University of Alaska

Laying Claim

George and Kate Carmack, Skookum Jim, Dawson Charlie, and nephew Patsy Henderson camped at the mouth of the Klondike River during August 1896. When low on provisions, they hunted for moose whereupon they discovered gold in Rabbit Creek, later named Bonanza Creek.

Carmack asserted that an Indian would not be allowed to register a claim, so he staked the discovery claim on August 1896 for himself and agreed to assign half interest to Skookum Jim. George staked No. 1 Below the discovery claim for himself, No. 2 Below for Dawson Charlie, and No. 1 Above for Skookum Jim. As a married woman, Kate did not have a claim staked in her name.

The Tagish Story of Discovery

The Tagish Athabascan people explain that gold in the Klondike was discovered by Skookum Jim, brother of Kate Carmack, as a result of an encounter with Wealth Woman.

Skookum Jim meets Wealth Woman who first appears as a frog in a deep pit. Jim rescues the frog, takes her to a place where she can clean herself, talks to frog, and then gives her a gift tied around her head. Later Jim dreams of a beautiful woman who has shiny things on her body that sparkle like gold. The woman introduces herself as his aunty, the head of the Frog nation, and she thanks him for saving her life. Gifts will be given to you, she says, if you don't tell anyone.

He wakes up and finds food piled in front of his door. Every evening food is cooked, but he doesn't see anyone. Frog woman comes to him again and tells him to go to the creek that runs out of the mountain and look for a reddish streak under the water. Take a drink. You'll find something there, but don't tell anyone.

Skookum Jim finds gold, lots of gold, but he doesn't know what gold is good for. He tells some prospectors who buy him out with money. But he doesn't know what to do with paper money, so he tacks it onto the wall of his cabin.

That's the true story about the discovery of gold.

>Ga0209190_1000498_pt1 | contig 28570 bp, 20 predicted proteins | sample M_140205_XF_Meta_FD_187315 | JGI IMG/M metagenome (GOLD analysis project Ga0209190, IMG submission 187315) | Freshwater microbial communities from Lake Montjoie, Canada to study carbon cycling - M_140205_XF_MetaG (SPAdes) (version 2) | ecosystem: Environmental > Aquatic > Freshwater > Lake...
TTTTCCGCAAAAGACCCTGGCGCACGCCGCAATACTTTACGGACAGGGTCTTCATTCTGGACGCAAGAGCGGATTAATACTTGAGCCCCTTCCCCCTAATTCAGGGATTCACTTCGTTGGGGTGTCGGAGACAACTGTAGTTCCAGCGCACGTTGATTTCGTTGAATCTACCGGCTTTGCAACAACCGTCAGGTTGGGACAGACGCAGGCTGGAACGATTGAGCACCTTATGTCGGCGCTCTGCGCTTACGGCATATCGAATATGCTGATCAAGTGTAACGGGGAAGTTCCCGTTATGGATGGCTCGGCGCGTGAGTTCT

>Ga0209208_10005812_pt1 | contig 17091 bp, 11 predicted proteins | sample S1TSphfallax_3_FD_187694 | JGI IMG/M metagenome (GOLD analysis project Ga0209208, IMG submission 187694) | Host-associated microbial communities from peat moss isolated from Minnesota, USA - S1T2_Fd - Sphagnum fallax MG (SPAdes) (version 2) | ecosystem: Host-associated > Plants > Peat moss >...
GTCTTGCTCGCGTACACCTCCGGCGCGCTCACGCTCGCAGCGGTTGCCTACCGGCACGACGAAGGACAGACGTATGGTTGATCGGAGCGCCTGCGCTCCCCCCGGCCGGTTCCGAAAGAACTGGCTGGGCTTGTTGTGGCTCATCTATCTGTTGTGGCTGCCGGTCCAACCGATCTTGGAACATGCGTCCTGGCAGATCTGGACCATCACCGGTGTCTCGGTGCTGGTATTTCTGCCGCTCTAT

Adapted from the story by Minnie Johnson, The True Story of the Discovery of Gold, Under Mount Saint Elias, The History and Culture of the Yakutat Indians by Dr. Frederica de Laguna. Smithsonian Institution Press, Washington, D.C.

Kate Carmack
Shaw Tlaa

Kate was born in a Tagish Athabascan village located on the Chilkoot Trail. In 1886 her Tagish mother and Tlingit father arranged a marriage to George Carmack, a prospector and trader, according to Tagish custom and contract. They had a daughter named Graphie Gracie.

Kate and George traveled the Yukon River basin to the Fortymile area where they prospected. With Kate's skill and knowledge of the wilderness, they were able to live off the land. Kate sewed and sold mukluks and mittens to other miners.

Not hearing from Kate in ten years, her brother Skookum Jim Mason and cousin Dawson Charlie found them at their fish camp on the Klondike River. Together the group made the gold discovery on Rabbit Creek that set off the Klondike gold rush. After staking the claims, the three men took out hundreds of thousands of dollars of gold while Kate cooked and kept house.

In 1898 Kate and George traveled to the lower-48 where he abandoned her. Stranded in California, Shaw Tlaa (Kate) attempted to sue for divorce but George Carmack denied they had been married for 12 years. Since they were not legally married the courts did not recognize her case, and she received nothing from his gold claims. Kate returned to the north impoverished and settled in Carcross.

Kate lived with Graphie, but George lured his daughter from the village so she could marry his new wife's brother...perhaps in a plot to keep control of the family fortune. The loss of Graphie troubled Kate because by Tagish custom, a child belongs to her mother's clan. Kate died at age 63 during an influenza epidemic in 1920.

First Claims on the Klondike

George Carmack returned to Fortymile to record the discovery claims on Bonanza Creek. Few of the old time prospectors believed him because he did not have a good reputation as a prospector, plus the tributaries of the Klondike had already been explored. "The willows slant the wrong way," said the sourdoughs. So the first claims on the Klondike went to newcomers who jumped at any opportunity to stake a claim.

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